Hindus consider cows and all their milky produce—cream, butter, and cheese—sacred. I can’t argue with that. Traditionally, this dish would be made with a few large slabs of golden butter, but for the sake of decency I’ve toned things down a bit. It’s still an extravagant dish, but channel India and enjoy yourself.

Serves 4 as a main course

canola oil
1 pound hard paneer, cut into ¾-inch cubes
3 tablespoons unsalted butter
1 large yellow onion, finely chopped
1¾-inch piece of ginger, peeled and grated
6 cloves of garlic, crushed
2 x 14-ounce cans of crushed tomatoes
1 tablespoon kasoori methi (dried fenugreek leaves)
1 teaspoon ground cinnamon
¼ teaspoon ground cloves
½ teaspoon ground red chile
2 tablespoons honey
1½ teaspoons salt
1½ cups peas (fresh or defrosted)
½ cup heavy cream (plus extra to serve)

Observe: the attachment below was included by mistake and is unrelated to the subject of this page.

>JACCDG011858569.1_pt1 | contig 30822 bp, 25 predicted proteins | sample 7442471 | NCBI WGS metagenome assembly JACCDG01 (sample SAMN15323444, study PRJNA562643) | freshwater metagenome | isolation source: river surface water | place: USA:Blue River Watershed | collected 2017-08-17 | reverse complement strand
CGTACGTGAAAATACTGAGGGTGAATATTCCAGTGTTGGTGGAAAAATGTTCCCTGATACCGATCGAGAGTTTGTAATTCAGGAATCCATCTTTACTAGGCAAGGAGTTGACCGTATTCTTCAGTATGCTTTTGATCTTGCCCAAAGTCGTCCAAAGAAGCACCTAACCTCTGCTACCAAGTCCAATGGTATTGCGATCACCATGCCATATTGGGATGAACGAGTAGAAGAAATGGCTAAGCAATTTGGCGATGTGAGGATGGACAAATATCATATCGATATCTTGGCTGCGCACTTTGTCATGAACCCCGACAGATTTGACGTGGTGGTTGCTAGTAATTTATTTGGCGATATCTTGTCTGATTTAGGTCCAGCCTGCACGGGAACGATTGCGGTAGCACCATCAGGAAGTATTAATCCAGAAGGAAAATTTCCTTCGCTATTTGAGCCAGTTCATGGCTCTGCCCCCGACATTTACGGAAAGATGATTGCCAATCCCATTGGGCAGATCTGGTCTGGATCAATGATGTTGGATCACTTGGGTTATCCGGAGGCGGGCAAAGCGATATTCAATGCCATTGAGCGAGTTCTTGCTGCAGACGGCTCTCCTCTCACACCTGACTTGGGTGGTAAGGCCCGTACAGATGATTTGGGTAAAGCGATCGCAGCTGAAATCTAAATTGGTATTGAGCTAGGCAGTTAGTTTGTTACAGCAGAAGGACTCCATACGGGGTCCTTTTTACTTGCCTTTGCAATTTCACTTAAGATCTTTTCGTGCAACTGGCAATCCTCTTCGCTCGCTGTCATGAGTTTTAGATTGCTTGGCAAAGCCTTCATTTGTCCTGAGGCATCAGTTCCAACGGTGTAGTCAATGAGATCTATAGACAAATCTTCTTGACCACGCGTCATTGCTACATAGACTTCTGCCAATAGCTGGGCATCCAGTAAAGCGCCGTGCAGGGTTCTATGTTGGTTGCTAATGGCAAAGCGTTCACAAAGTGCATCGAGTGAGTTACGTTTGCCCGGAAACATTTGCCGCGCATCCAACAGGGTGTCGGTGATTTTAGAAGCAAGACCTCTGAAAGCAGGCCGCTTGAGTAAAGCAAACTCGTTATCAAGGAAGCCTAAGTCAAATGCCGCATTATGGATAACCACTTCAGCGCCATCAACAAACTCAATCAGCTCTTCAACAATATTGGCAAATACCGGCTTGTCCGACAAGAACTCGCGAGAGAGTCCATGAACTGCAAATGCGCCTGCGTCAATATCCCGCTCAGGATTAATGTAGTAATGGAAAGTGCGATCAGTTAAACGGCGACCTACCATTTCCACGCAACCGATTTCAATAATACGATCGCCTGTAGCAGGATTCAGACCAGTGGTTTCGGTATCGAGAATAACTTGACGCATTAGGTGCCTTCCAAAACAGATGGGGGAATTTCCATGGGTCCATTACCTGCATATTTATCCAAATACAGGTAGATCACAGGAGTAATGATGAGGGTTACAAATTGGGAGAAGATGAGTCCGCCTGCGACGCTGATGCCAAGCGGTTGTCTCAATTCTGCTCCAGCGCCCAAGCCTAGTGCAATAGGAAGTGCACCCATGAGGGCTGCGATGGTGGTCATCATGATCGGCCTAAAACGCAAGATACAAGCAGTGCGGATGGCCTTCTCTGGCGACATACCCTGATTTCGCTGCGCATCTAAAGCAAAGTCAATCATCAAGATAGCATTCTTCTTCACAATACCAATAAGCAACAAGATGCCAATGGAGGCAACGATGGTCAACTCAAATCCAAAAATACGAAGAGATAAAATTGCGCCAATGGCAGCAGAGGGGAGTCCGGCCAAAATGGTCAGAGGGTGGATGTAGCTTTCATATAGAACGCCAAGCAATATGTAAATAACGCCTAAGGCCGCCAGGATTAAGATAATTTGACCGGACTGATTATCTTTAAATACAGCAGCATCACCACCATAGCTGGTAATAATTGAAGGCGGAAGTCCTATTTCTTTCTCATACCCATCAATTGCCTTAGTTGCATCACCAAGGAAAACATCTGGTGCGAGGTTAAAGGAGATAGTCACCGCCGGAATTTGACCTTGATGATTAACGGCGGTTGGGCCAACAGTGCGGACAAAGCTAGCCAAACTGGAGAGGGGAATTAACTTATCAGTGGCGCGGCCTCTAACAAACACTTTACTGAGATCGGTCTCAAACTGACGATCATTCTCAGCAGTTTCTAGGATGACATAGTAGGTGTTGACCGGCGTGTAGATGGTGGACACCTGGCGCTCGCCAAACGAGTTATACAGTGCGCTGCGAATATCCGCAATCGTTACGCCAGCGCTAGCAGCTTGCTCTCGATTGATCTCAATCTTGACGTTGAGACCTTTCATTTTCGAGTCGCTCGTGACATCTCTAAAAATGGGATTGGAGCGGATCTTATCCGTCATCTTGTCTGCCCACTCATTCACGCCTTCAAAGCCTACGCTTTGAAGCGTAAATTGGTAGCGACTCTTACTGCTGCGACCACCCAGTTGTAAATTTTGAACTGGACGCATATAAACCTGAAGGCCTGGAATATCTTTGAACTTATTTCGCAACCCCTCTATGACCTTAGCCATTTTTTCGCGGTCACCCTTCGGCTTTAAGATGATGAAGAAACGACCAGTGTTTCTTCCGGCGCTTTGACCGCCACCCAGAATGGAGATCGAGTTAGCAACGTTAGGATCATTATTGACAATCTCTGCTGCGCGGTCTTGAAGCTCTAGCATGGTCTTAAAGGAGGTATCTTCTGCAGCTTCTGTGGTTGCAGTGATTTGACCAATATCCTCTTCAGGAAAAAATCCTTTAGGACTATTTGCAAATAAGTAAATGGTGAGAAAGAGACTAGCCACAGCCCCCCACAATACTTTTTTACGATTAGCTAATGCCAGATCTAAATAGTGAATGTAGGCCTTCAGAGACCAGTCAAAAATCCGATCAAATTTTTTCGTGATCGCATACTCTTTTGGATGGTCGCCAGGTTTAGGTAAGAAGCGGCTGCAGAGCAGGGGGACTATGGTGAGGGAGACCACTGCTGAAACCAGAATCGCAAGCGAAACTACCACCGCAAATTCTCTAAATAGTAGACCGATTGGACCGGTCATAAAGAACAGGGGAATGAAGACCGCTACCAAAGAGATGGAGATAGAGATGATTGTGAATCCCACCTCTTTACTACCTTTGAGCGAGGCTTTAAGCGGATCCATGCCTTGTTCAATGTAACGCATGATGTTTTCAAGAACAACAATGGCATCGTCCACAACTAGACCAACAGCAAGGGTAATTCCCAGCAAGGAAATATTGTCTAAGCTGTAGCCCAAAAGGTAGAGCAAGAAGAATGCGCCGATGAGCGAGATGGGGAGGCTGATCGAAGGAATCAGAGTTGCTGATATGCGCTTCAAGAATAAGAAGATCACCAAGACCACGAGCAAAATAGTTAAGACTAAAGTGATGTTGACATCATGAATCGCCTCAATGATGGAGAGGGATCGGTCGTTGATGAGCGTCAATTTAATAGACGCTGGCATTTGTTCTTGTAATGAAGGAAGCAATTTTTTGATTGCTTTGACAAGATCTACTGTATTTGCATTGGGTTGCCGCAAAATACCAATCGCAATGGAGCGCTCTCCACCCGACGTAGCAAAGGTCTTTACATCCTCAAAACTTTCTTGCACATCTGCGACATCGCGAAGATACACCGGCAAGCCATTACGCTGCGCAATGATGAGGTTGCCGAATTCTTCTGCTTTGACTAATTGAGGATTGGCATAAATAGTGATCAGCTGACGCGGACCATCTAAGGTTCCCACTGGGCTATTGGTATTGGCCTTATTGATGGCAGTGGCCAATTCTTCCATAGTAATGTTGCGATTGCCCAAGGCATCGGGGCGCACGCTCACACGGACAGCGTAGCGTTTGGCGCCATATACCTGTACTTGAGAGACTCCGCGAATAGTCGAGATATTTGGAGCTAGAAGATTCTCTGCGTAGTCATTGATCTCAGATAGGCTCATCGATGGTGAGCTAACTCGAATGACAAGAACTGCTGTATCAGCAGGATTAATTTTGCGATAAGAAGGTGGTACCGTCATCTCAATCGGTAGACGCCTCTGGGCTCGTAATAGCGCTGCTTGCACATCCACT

a handful of toasted flaked almonds

Put a tablespoon of oil into a large lidded frying pan over medium heat and, when hot, add the cubes of paneer. Fry for a couple of minutes until golden on all sides, turning regularly, then remove to a plate.

Put the butter into the same pan over medium heat. When hot, add the onion and fry for around 10 minutes, until translucent and turning golden. Add the ginger and garlic, stir-fry for 2 to 3 minutes, then add the crushed tomatoes. Cover with the lid and cook for 12 to 15 minutes, until reduced to a lovely thick sauce.

Add the fenugreek leaves, cinnamon, cloves, ground red chile, honey, and salt to the pan. Stir, then add the fried paneer, cover with a lid, and cook for 5 minutes, or until cooked through. Add the peas and cream and cook for a further 5 minutes.

To serve, scatter with the almonds and drizzle with a little extra cream. This curry is perfect with steamed basmati rice.